Author: Paul Offit
When Jesus said, “Suffer the children,” faith healing is not what he had in mind
Author: Michael Kremer, Rachel Glennerster
Publisher: Princeton University Press
Millions of people in the third world die from diseases that are rare in the first world--diseases like malaria, tuberculosis, and schistosomiasis. AIDS, which is now usually treated in rich countries, still ravages the world's poor. Vaccines offer the best hope for controlling these diseases and could dramatically improve health in poor countries. But developers have little incentive to undertake the costly and risky research needed to develop vaccines. This is partly because the potential consumers are poor, but also because governments drive down prices. In Strong Medicine, Michael Kremer and Rachel Glennerster offer an innovative yet simple solution to this worldwide problem: "Pull" programs to stimulate research. Here's how such programs would work. Funding agencies would commit to purchase viable vaccines if and when they were developed. This would create the incentives for vaccine developers to produce usable products for these neglected diseases. Private firms, rather than funding agencies, would pick which research strategies to pursue. After purchasing the vaccine, funders could distribute it at little or no cost to the afflicted countries. Strong Medicine details just how these legally binding commitments would work. Ultimately, if no vaccines were developed, such a commitment would cost nothing. But if vaccines were developed, the program would save millions of lives and would be among the world's most cost-effective health interventions.
Author: Eelco F. M. Wijdicks
Publisher: CRC Press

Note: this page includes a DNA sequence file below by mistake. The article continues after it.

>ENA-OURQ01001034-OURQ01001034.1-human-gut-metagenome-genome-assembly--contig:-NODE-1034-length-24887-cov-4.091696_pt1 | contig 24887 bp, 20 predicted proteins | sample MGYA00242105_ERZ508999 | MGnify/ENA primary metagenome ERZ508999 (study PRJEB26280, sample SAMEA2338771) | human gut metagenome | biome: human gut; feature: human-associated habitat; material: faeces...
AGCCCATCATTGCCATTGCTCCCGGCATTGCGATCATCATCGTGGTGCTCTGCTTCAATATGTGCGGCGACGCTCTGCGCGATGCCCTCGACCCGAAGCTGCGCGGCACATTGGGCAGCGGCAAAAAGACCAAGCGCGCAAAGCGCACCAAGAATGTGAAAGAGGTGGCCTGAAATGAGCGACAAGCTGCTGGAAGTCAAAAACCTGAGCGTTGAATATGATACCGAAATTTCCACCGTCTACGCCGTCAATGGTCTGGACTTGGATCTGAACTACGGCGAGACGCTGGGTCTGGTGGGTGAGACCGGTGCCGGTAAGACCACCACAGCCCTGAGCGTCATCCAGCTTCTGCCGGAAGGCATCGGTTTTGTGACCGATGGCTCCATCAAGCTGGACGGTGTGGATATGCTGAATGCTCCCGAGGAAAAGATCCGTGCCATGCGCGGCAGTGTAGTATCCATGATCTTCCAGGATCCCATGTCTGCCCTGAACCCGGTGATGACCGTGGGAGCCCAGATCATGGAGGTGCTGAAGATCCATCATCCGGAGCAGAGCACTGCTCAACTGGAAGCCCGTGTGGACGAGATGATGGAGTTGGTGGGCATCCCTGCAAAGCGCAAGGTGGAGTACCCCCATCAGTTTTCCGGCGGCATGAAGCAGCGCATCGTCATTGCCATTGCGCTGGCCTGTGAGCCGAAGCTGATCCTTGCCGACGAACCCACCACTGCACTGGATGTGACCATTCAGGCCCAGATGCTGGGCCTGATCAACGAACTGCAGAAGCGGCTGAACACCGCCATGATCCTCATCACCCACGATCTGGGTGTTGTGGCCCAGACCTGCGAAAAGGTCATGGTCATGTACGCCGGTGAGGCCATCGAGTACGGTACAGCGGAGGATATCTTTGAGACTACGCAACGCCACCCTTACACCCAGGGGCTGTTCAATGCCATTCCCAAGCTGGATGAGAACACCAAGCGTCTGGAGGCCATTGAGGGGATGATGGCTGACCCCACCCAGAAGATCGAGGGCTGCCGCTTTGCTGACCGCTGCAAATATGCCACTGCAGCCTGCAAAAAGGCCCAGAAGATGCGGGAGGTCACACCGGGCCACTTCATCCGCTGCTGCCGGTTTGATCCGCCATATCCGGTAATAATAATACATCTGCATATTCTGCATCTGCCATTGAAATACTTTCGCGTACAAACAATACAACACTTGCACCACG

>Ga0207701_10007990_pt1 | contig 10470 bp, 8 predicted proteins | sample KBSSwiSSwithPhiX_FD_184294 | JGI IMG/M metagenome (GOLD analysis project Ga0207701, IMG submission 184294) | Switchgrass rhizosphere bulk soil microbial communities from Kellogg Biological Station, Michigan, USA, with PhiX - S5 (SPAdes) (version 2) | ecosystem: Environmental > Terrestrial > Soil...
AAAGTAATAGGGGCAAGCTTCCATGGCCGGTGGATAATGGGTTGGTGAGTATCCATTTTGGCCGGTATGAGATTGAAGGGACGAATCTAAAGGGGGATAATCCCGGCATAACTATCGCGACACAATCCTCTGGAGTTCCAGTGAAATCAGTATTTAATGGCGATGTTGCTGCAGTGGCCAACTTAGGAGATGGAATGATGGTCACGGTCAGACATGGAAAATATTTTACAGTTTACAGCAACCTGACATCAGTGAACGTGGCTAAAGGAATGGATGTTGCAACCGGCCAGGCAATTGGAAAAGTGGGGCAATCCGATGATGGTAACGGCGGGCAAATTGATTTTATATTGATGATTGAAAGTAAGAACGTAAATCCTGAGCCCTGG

Film directors recognize that neurologic disease impacts mind and motility and often use it in a plot or defining scene. It should be informative and educational to deconstruct neurologic representation in film. Neurocinema: When Film Meets Neurology is a collection of film essays that summarize the portrayal of major neurologic syndromes and clinical signs in cinema. Many films approach the reality of disease quite closely, and as a result, are deeply moving and memorable. Equally important, these films say as much about consequences as they say about the disorder. Therefore, the main themes include sudden confrontation with a major neurologic illness, disability from chronic neurologic disease, and failure to lead a normal life. More than 100 fiction films and documentaries are discussed in this completely original and definitive work on how film meets neurology. The book includes nearly 50 neurology topics, explains them, and places them in a broader context. The book is accessible for all health care workers and general readership. Eelco Wijdicks is a professor of neurology at the Mayo Clinic College of Medicine. He is the chair of the Division of Critical Care Neurology and an attending neurointensivist at Mayo Clinic Hospital, Saint Marys Campus. He has written numerous books and scientific articles on the clinical practice of neurocritical care. He is enamored with cinema and neurologic representation in fiction and documentary films. Dr. Wijdicks has written film reviews for Neurology Today and THE LANCET Neurology. He is the author of a major publication on the portrayal of coma in film and its potential effect on the viewing public.